Breeding seasons for North Carolina raccoons are from February through March in the Mountain Region and through April in the Piedmont and Coastal Plain. The gestation is about 63 days and 2-5 young are born from April through June in hollow trees or ground burrows. Young raccoons begin following their mother at 8-12 weeks of age, are dependent on her until they are at least 3½ months old, and leave her to establish their own home ranges at 9 months.
In colder regions, raccoons may enter a deep sleep during winter months, but they are not true hibernators, and, on mild days, they may rouse themselves from their sleep and search for food. Raccoons in North Carolina are more active than those to the north due to the warmer winters.
Human-related activities, such as hunting, trapping and automobiles, are the main causes of mortality in raccoons. Disease outbreaks, often associated with malnutrition and/or dense raccoon populations, also play an important role in controlling populations. Outbreaks of canine distemper and rabies are the most noted diseases.
While raccoons can contract rabies, interactions between people and nonhabituated raccoons are uncommon. In suburban areas, it is common for raccoons to be seen in neighborhoods during the daytime; however daytime sightings of raccoons are not necessarily a sign that the animal is diseased. Rather, raccoons are responding to the abundance of food available in these areas during the day and at night. Raccoons can become habituated to humans if easy access to unnatural foods exists. To avoid conflicts, people should keep their yards and neighborhoods clean of unnatural food sources such as dog food and unsecured garbage. While well-intentioned, people that feed feral cats will eventually attract raccoons and other wildlife.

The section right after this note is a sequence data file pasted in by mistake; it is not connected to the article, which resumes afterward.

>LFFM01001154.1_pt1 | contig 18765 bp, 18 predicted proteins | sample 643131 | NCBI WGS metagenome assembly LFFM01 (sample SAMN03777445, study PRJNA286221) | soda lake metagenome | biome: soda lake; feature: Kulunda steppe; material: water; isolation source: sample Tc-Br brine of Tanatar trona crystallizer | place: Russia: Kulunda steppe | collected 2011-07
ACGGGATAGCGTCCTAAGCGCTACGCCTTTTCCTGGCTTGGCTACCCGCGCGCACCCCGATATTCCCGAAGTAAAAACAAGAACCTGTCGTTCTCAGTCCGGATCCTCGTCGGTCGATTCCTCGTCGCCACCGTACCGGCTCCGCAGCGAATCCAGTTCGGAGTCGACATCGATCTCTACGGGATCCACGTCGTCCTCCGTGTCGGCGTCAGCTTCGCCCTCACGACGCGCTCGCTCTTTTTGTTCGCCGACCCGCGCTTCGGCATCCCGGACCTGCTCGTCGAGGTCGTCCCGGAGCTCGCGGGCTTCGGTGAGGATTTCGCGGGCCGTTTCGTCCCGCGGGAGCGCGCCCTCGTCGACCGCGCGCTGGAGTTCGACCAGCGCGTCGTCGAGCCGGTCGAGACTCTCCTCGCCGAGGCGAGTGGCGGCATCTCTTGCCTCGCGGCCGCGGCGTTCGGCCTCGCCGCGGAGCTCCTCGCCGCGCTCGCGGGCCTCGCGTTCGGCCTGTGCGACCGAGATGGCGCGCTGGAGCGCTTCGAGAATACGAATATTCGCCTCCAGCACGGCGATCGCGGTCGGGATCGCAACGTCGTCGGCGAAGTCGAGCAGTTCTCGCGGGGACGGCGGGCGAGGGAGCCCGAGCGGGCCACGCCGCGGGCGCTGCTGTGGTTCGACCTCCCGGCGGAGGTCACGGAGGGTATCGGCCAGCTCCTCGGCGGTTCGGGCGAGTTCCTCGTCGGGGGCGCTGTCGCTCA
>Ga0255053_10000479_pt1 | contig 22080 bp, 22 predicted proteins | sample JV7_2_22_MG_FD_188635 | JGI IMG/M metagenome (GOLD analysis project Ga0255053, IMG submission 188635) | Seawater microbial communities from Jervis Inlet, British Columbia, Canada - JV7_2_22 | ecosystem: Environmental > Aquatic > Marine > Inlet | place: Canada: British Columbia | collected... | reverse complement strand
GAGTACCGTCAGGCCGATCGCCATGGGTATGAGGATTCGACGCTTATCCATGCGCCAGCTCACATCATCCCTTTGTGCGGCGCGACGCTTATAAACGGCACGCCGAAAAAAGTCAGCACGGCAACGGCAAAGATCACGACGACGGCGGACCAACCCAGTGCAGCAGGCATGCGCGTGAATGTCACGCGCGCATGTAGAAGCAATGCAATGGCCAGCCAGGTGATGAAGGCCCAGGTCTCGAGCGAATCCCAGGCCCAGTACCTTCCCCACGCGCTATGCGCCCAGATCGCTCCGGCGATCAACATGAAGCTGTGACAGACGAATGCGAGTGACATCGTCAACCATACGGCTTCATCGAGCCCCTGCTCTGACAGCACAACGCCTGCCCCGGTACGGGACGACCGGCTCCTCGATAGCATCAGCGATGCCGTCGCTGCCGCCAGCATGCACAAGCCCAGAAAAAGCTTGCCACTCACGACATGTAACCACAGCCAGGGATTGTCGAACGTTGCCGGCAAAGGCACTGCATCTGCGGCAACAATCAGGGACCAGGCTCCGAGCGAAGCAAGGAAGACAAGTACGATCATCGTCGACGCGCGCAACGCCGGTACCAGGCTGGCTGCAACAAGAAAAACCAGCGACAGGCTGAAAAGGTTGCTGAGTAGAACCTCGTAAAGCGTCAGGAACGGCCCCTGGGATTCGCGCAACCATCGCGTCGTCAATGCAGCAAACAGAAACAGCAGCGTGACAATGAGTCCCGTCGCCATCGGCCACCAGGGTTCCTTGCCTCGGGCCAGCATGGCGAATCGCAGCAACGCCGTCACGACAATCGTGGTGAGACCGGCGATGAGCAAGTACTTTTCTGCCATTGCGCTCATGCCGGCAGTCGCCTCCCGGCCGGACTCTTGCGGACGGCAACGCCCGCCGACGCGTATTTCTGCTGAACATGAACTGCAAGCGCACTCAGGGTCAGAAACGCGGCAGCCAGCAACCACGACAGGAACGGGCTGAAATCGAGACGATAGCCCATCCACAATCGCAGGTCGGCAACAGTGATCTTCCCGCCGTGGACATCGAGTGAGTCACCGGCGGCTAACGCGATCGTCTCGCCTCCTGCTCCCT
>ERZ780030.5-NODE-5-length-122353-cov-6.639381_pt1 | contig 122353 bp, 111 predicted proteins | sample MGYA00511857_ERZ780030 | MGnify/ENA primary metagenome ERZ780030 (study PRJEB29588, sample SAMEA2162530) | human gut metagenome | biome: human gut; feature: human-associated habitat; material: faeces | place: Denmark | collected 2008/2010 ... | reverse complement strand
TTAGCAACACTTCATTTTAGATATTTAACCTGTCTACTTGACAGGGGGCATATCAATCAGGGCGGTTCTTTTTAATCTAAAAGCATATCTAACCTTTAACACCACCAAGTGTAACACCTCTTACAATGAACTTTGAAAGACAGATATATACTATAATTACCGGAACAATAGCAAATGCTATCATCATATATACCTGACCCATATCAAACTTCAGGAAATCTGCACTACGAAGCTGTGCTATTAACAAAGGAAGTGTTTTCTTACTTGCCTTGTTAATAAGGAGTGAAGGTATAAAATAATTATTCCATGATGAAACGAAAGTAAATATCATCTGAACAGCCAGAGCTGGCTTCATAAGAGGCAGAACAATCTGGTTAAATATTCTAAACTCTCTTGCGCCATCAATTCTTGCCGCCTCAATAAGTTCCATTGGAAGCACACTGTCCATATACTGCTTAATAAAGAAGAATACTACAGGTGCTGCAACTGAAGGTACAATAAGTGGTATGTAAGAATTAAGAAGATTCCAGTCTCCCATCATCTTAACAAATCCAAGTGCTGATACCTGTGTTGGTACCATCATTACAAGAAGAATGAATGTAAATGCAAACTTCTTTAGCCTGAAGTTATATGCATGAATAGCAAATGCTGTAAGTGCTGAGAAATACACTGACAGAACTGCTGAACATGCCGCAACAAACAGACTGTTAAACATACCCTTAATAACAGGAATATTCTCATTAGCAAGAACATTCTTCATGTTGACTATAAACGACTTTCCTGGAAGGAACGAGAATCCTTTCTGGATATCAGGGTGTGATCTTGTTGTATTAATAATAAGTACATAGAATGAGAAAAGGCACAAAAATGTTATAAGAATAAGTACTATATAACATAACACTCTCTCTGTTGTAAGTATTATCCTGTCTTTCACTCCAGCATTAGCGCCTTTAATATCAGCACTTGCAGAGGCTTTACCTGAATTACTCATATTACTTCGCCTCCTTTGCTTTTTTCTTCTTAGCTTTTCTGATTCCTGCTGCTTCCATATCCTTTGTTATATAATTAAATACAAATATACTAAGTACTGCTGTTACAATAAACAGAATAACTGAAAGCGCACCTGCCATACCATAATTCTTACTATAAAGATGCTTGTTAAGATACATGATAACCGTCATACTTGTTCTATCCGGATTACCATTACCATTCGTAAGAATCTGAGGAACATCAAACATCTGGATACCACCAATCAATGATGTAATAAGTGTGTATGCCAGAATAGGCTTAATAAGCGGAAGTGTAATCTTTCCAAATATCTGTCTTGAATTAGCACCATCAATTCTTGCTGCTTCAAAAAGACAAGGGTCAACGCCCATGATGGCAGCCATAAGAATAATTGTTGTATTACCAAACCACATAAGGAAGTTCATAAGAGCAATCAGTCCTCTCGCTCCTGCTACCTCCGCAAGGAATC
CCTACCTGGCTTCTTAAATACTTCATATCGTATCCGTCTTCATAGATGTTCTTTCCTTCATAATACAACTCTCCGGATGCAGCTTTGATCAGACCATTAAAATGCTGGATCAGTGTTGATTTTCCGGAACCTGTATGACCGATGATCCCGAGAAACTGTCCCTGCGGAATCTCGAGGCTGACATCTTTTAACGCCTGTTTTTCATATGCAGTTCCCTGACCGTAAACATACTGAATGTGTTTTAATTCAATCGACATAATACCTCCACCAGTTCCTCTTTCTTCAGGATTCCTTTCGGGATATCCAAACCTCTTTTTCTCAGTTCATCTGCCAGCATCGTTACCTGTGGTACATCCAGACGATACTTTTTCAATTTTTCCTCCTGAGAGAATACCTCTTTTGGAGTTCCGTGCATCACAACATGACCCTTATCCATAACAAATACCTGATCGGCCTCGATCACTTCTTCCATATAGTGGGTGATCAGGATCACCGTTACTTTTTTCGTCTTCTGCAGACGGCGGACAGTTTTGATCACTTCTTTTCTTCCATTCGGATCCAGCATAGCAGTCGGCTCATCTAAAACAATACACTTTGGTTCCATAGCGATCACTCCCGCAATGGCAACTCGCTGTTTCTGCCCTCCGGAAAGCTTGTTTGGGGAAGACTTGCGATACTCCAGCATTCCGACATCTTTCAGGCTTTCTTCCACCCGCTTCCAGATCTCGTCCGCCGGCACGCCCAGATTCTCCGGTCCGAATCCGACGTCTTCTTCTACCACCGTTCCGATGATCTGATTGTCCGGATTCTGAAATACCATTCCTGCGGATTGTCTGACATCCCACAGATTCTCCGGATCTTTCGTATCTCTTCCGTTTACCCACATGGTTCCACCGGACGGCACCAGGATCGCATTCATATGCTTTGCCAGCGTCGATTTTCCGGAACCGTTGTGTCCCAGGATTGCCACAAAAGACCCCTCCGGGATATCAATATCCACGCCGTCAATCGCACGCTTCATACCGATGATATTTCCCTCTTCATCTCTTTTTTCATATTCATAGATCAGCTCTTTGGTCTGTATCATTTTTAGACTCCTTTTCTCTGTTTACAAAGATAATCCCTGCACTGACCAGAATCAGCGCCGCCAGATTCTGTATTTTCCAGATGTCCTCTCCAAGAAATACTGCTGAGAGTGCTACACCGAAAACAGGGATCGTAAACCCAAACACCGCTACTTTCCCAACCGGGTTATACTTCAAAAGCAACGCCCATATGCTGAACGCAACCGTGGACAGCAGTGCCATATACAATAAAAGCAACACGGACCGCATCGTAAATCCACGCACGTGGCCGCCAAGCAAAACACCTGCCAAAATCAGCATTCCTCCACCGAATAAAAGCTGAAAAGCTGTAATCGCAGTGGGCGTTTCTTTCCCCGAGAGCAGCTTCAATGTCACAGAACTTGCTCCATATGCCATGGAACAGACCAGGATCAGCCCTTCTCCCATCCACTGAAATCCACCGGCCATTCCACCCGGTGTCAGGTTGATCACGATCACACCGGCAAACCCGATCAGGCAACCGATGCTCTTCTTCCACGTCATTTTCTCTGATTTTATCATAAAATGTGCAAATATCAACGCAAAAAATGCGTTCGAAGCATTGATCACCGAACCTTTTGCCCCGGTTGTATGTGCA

A rabid raccoon can be characterized by aimless wandering, lethargy, uncoordinated movements, weakness in the hind legs, paralysis and loss of awareness. If you are concerned that a raccoon is sick or may be rabid, do not approach or attempt to capture the animal. Contact local health officials, who will determine if there is a threat and what measures should be taken.
North Carolina Wildlife Resources Commission biologists monitor trends in the raccoon population from several sources, including information on raccoon harvest, average pelt prices through licensed fur dealer reports, and annual mail surveys to licensed trappers. Another tool the NCWRC uses to monitor raccoon population trends is through surveys sent to established raccoon hunting clubs that participate in raccoon field trial events. These hunting clubs are surveyed to examine trends in hunting success by region, which is expressed in number of raccoons seen or treed per hour. From 1987 through 2007, raccoon hunting clubs have reported 16,450 field trial casts with 30,089 raccoons observed. Since 1987, the number of raccoons seen per hour has increased statewide, indicating an increasing raccoon population.
To see a raccoon in the wild, go to
Cahalane, Victor H. Mammals of North America (New York, 1961).
Lee, David S., John B. Funderburg Jr. and Mary K. Clark, A Distributional Survey of North Carolina Mammals (Raleigh, 1982).
Redford, Polly. Raccoons and Eagles: Two Views of American Wildlife (New York, 1965).
Russell, J.K. and D.R.Voight. Raccoons, in The Encyclopedia of Mammals, ed. D. Macdonald (Facts on File, 1984).
Illustrated by J.T. Newman. Photos by Steve Maslowski.
Produced by the Division of Conservation Education, North Carolina Wildlife Resources Commission, June 2009. Cay Cross–Editor.
1 June 2009 | Olfenbuttel, Colleen; Pipkin, Kate; Popson, Steve; Sawyer, David